How long does it take to cool a large mirror being produced for one of the world’s largest astronomical telescopes?
What I want to know is – how long did it take the mirror to cool off? That's the most amazing part, to me. I just can't get my head around how you let something like that cool properly, so it doesn't warp. It's one of those science-y things that gives me shivers.
From: Phil M. Breidenbach
Subject: RE: Subaru Mirror
I can't tell you actual times, but I do know it was close to a year, if
not longer for the glass to cool down. They made a furnace at
this job; in fact, I believe they had to build an entire building to make
the blank. As the glass cooled, it was monitored closely. After the
process of cooling was finished, it was shipped to
grinding and polishing process started. This removed any excessive warpage
that might have happened during the cool-down process. I believe during the
final polishing processes, they had the blank on the active support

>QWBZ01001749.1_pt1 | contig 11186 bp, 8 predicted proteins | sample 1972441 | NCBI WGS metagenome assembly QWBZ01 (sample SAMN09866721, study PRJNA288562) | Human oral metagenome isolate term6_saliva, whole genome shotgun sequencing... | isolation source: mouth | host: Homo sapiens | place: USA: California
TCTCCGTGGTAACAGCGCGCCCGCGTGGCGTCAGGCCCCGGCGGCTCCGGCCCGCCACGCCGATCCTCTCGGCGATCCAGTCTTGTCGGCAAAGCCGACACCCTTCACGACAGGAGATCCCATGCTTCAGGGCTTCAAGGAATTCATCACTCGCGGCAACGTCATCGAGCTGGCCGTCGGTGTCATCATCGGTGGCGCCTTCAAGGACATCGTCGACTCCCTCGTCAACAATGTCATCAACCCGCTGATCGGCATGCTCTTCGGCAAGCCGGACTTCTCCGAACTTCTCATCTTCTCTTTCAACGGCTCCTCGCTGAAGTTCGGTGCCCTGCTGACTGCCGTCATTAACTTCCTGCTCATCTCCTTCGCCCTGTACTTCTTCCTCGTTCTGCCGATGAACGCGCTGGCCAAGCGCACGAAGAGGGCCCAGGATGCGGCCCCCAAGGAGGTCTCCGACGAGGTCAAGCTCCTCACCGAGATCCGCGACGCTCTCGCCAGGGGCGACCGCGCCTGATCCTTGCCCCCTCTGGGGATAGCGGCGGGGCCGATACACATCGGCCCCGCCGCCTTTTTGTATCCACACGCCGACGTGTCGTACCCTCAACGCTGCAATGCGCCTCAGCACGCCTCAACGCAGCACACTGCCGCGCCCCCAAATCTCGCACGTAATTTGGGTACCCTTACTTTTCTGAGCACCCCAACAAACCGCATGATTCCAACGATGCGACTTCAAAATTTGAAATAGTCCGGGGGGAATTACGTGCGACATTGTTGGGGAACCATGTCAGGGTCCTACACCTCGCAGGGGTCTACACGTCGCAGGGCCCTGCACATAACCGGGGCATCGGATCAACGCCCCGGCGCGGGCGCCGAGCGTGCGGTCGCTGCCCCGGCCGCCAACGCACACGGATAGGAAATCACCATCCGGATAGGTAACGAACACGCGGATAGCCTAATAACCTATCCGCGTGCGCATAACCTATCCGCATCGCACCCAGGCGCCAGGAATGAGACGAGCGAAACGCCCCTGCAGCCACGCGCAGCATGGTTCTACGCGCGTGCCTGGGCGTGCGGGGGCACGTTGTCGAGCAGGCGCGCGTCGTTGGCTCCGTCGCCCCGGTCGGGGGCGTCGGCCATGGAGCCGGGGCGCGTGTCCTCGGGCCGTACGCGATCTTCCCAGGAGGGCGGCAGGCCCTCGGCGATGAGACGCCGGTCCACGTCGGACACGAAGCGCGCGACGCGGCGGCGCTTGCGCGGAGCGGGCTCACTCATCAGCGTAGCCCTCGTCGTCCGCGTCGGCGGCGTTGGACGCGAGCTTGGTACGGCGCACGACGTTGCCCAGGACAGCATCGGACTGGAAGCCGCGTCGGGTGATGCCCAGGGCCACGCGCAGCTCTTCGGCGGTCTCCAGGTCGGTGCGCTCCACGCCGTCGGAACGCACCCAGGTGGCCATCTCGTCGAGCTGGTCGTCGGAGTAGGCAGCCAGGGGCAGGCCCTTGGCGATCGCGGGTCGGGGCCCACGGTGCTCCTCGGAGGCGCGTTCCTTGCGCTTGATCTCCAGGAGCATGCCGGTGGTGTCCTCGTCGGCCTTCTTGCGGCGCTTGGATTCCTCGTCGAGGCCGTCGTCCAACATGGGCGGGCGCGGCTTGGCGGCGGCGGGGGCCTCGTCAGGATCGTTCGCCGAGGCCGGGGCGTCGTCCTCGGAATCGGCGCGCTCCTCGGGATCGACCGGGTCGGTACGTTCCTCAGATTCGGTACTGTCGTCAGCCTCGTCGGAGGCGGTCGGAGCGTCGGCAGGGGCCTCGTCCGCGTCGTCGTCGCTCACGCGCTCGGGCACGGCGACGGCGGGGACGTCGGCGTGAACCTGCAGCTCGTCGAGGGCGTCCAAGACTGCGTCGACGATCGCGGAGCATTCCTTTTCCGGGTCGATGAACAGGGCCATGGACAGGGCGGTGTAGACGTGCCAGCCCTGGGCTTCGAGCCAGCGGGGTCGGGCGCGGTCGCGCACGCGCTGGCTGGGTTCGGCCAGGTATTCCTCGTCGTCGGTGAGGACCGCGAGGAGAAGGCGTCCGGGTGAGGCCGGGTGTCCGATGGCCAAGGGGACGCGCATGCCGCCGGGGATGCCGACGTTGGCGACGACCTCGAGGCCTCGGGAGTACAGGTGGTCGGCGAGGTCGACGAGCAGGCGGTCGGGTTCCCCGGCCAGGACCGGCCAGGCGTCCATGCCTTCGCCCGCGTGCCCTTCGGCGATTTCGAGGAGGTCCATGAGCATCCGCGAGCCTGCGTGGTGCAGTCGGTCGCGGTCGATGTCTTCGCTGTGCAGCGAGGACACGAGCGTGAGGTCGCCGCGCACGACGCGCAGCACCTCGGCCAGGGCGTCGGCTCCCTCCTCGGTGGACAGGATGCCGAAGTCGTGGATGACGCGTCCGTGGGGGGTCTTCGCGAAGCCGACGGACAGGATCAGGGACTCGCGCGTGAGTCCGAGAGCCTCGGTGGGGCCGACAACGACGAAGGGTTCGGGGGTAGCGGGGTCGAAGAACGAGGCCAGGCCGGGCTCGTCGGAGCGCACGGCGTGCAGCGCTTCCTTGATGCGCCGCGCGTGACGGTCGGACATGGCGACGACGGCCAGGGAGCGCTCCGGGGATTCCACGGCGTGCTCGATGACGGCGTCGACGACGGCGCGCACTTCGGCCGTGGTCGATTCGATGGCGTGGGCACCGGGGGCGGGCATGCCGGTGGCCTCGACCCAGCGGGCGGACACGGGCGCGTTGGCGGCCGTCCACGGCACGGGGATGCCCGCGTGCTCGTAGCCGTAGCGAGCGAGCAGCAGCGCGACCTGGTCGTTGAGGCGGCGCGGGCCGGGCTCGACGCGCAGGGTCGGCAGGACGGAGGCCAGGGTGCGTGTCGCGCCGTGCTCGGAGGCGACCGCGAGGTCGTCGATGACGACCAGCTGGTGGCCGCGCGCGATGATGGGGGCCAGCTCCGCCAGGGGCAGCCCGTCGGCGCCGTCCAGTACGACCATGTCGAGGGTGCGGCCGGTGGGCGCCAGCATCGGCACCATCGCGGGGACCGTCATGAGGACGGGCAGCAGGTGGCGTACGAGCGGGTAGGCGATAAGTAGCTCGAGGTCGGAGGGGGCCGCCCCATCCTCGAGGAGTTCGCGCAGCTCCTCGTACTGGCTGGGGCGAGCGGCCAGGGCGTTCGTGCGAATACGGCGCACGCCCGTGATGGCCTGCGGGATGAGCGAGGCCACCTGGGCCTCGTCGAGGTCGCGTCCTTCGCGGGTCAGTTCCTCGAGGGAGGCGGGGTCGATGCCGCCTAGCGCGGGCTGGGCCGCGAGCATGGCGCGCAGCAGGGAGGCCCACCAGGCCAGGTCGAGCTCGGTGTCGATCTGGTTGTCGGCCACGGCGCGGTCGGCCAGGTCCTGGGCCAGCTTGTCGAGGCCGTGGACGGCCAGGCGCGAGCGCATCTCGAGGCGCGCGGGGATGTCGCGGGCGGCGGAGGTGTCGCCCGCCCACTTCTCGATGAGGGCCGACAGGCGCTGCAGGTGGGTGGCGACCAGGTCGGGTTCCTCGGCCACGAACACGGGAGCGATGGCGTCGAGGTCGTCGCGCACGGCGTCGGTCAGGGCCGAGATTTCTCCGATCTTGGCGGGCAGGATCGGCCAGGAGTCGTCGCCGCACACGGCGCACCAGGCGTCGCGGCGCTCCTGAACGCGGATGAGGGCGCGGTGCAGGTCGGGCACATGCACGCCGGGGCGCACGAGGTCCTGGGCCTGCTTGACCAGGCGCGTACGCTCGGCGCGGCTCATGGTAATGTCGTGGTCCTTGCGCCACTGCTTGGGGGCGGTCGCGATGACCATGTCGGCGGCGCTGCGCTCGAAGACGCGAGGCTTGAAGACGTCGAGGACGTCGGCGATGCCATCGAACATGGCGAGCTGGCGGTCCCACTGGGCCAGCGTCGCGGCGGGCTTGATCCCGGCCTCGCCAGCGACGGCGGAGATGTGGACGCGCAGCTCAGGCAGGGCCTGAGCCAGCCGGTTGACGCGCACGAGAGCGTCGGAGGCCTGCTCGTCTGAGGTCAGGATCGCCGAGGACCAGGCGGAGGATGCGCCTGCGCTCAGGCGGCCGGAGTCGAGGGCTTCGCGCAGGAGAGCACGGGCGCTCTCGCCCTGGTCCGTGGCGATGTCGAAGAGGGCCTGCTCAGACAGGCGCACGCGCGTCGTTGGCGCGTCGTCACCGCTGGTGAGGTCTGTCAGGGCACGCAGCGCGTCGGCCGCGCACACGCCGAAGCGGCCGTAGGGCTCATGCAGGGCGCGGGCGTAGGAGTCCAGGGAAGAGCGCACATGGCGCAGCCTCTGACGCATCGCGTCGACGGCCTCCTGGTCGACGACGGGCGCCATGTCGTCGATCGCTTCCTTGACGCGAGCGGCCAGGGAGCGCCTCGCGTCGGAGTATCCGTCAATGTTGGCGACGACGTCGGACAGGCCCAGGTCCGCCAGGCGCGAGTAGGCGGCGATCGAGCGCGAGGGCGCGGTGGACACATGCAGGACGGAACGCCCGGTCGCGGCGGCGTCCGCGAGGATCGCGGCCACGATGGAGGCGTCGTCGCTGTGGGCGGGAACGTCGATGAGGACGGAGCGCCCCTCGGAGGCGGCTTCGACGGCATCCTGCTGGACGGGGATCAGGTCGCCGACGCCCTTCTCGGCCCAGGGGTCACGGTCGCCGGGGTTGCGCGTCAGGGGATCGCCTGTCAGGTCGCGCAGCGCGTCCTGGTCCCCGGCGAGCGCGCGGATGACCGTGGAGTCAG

structure to mimic the final resting place of the mirror. This also helped
to avoid any flexing or distortion.
I hope this helped a bit. I envy anyone that has the
opportunity to use
the telescope in any way!
Have a good day!
member: Amateur Astronomers Association of Pittsburgh
North Hills Amateur Radio Club
Active: reader, bibliophile and bicycle rider
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Editor’s Note: This Science question was answered by a very experienced amateur astronomer, named
Phil M. Breidenbach, who also is involved in amateur radio (call sign: AB3AW). Mr. Breidenbach is
employed with the Brashear Division of L-3 Communications. The Brashear Division, located in
, is a direct descendent of the original John A. Brashear Company, which, beginning in Pittsburgh
the late nineteenth century, was known for the production of high quality optical and scientific
The immediate corporate predecessor to the Brashear Division of L-3 Communications, Brashear L.P.,
grinded and polished the large mirror for the 8.2 meter Subaru Telescope, of the National
Astronomical Observatory of
. This telescope is located on the summit of Japan Mauna Kea, a
dormant volcano on the Big Island of Hawaii. The Subaru Telescope started scientific observations
in January of 1999.
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